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Saundra DeAthos, Soprano
Sara Couden, Alto
Harold Meers, Tenor
Mark Delavan, Baritone
Charleston Symphony Orchestra Chorus | Dr. Robert Taylor, Director
Ken Lam, Conductor
RALPH VAUGHAN WILLIAMS
FIVE MYSTICAL SONGS
LUDWIG VAN BEETHOVEN
SYMPHONY NO. 9 IN D MINOR, OP. 125, “CHORAL”
Ralph Vaughan Williams’ Five Mystical Songs is a choral work whichheavily features a baritone soloist in four of the five songs. Based on poems set to music, the verses are largely spiritually derived. While the first four maintain a tone of a deep introspection, the concluding fifth song “Antiphon,” lifts like a triumphant hymn.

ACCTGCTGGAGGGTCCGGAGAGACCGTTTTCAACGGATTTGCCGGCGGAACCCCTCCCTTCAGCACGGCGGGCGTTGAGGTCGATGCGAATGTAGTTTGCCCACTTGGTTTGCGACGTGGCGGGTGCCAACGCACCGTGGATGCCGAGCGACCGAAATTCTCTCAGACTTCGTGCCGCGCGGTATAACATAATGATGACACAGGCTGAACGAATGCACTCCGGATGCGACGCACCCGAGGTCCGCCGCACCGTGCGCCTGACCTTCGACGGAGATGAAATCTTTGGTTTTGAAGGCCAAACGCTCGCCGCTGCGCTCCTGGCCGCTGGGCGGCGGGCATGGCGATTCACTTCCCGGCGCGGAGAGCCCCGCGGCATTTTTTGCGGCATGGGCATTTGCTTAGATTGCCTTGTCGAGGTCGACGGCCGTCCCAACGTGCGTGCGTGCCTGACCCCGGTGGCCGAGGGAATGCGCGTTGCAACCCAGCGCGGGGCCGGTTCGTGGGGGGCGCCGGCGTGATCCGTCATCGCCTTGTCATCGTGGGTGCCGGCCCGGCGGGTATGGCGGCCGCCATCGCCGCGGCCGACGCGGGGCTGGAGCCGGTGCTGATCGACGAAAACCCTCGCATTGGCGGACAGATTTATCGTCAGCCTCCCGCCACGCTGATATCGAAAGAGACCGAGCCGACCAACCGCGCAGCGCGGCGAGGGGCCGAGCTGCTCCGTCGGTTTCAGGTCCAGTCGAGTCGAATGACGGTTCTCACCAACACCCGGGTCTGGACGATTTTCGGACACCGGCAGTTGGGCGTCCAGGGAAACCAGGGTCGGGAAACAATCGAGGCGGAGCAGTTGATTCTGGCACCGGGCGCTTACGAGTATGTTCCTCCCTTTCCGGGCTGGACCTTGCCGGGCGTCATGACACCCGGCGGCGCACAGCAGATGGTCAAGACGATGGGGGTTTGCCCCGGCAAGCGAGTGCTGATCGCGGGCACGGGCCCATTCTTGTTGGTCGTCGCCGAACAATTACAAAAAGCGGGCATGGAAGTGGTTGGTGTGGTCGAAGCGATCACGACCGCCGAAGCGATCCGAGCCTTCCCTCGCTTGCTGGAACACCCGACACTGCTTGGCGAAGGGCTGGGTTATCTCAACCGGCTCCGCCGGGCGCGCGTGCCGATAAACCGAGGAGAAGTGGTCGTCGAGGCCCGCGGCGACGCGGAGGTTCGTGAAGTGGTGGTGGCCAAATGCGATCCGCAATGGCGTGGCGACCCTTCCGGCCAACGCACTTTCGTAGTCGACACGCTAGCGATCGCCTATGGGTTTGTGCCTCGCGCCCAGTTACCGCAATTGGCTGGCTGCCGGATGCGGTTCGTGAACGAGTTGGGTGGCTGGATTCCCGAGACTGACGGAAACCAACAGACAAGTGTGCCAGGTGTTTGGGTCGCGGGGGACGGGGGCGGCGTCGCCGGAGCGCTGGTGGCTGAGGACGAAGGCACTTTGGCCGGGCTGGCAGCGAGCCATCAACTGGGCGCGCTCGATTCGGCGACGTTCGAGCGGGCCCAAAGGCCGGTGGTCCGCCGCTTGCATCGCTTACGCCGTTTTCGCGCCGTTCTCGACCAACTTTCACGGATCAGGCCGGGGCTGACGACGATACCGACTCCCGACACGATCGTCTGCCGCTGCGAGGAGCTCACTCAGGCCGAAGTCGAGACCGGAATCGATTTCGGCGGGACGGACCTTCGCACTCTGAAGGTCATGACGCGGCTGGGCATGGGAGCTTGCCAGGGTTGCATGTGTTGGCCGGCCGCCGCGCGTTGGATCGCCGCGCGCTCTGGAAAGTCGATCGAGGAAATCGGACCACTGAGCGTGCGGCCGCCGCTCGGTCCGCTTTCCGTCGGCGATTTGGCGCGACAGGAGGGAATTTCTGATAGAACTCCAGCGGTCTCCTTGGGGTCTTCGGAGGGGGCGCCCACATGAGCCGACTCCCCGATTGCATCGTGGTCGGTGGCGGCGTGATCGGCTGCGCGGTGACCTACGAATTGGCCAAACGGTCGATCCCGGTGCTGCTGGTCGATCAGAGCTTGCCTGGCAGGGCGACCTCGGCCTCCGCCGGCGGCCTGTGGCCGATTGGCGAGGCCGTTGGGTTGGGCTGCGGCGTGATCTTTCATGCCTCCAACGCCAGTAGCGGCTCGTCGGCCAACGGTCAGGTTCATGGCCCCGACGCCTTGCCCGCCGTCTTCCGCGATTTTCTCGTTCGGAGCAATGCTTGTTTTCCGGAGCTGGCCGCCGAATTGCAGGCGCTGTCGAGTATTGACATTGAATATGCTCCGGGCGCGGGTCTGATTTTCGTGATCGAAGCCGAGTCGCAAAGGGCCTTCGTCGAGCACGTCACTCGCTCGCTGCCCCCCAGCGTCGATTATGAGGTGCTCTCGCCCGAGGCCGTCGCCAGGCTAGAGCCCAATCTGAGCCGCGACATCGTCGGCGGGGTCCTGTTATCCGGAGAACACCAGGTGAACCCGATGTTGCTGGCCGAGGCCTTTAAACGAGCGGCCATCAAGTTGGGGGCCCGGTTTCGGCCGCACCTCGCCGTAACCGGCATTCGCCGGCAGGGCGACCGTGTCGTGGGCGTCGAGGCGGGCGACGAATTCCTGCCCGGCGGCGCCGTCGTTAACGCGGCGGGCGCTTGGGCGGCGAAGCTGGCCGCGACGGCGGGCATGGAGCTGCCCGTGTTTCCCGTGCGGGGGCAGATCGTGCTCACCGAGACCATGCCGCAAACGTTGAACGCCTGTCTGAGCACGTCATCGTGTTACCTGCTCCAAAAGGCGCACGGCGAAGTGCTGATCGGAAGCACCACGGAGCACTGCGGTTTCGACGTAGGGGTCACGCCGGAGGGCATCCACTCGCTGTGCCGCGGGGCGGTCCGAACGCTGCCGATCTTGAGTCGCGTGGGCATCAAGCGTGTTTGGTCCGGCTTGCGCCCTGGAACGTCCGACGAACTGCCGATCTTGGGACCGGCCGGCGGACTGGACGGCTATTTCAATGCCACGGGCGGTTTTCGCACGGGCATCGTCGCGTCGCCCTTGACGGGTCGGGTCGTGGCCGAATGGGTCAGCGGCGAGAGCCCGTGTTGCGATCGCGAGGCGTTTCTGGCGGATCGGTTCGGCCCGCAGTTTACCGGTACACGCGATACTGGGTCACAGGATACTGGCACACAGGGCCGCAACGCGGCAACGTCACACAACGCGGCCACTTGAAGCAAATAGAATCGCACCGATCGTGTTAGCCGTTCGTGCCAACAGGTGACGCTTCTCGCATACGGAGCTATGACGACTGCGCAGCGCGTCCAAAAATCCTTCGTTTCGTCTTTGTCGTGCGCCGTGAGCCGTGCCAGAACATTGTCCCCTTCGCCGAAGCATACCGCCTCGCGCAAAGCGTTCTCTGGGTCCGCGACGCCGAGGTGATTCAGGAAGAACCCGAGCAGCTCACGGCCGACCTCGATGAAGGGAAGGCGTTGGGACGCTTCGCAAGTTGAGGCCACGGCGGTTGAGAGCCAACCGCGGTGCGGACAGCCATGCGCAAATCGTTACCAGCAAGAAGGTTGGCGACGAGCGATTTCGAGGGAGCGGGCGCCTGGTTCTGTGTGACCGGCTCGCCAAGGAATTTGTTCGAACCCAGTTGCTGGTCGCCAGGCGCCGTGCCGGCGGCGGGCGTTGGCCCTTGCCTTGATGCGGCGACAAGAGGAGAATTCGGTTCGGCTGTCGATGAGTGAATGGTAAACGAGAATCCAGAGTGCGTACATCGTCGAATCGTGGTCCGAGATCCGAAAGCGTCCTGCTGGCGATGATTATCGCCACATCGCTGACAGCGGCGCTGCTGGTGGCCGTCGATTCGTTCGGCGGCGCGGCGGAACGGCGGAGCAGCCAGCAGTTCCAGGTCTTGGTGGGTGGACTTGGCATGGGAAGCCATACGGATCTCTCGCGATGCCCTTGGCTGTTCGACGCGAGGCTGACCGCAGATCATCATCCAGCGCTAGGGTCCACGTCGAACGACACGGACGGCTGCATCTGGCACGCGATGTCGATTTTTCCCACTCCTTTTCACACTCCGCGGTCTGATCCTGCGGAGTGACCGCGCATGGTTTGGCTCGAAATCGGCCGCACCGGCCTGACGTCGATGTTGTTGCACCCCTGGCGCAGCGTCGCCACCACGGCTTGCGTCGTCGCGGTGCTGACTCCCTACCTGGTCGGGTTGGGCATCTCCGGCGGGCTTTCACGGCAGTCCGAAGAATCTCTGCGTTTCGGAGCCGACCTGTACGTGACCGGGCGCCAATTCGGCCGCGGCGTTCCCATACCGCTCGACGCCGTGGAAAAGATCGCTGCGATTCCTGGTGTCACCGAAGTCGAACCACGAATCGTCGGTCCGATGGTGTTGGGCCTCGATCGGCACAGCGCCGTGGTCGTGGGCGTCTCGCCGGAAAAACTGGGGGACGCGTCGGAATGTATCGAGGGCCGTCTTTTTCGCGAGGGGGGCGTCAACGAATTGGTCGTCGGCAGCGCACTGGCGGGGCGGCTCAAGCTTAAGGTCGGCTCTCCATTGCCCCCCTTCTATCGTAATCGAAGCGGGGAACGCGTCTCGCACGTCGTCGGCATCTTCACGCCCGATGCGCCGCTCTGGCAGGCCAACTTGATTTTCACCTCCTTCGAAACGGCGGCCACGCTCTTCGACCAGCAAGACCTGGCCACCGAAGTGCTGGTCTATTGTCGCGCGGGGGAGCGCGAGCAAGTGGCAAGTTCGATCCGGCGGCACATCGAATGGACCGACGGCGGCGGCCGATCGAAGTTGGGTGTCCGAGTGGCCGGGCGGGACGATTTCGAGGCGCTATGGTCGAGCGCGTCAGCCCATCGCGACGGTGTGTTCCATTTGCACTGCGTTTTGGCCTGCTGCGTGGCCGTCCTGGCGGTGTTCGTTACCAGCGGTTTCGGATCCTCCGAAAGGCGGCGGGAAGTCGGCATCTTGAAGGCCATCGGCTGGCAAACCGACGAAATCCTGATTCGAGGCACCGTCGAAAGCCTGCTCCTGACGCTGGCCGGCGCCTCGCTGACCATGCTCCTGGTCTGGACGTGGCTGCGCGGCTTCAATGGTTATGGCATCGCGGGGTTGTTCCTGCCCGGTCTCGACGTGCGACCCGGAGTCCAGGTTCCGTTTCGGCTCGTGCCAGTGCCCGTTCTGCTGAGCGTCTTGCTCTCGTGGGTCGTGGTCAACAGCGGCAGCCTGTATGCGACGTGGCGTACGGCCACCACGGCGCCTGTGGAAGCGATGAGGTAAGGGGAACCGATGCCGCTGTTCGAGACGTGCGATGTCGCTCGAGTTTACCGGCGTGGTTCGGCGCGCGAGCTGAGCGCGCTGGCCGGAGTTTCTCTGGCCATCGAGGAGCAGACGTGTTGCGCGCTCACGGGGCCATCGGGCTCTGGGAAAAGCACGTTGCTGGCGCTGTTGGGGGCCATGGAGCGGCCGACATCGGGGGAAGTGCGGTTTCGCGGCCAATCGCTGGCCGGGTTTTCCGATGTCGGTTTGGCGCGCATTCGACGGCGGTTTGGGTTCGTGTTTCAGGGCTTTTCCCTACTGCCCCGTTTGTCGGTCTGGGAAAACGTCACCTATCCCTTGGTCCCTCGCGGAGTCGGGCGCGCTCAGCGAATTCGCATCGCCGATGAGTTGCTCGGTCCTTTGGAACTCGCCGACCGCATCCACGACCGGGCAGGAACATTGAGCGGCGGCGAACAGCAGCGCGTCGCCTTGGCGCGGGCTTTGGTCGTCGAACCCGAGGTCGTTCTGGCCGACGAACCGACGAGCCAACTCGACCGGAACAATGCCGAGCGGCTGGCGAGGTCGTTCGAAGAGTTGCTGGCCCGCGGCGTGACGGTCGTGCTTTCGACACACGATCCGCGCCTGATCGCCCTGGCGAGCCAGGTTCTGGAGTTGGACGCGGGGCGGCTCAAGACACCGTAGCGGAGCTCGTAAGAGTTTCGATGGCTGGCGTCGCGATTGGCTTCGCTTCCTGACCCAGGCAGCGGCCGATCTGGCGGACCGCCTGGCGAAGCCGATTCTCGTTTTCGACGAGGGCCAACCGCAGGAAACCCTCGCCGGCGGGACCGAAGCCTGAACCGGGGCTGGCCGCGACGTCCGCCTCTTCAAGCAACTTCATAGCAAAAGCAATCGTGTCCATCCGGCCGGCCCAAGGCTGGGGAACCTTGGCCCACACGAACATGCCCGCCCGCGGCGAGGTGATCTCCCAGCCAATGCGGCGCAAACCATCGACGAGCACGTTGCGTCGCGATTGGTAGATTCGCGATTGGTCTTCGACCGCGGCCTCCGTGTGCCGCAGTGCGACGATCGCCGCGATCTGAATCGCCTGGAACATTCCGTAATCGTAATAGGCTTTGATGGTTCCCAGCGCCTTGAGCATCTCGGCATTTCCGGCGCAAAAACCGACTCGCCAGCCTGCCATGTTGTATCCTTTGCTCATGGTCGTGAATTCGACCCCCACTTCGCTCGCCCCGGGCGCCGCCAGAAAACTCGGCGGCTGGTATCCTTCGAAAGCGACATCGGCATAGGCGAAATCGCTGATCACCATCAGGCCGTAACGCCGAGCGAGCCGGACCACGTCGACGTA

Rapturous. Colossal. Legendary. These are all apt descriptions of one of the most well-known pieces of music of all time. In it, you experience sounds on a grand scale and voices like nothing else heard before or since. Beethoven’s Ninth Symphony —his last—was a success from the very beginning.
The Ninth Symphony premiered in 1824 at a concert conducted by the composer, who at this point had lost his hearing. Its opening movement softly rumbles in anticipation and then builds to erupt; the second movement is lively but intense, and never shallow; the third is intimate, deliberately slow; the fourth movement ushers in a raucous fanfare, and attempt to return to earlier themes, and finally culminates victoriously with a united powerhouse of chorus, soloists, and musicians.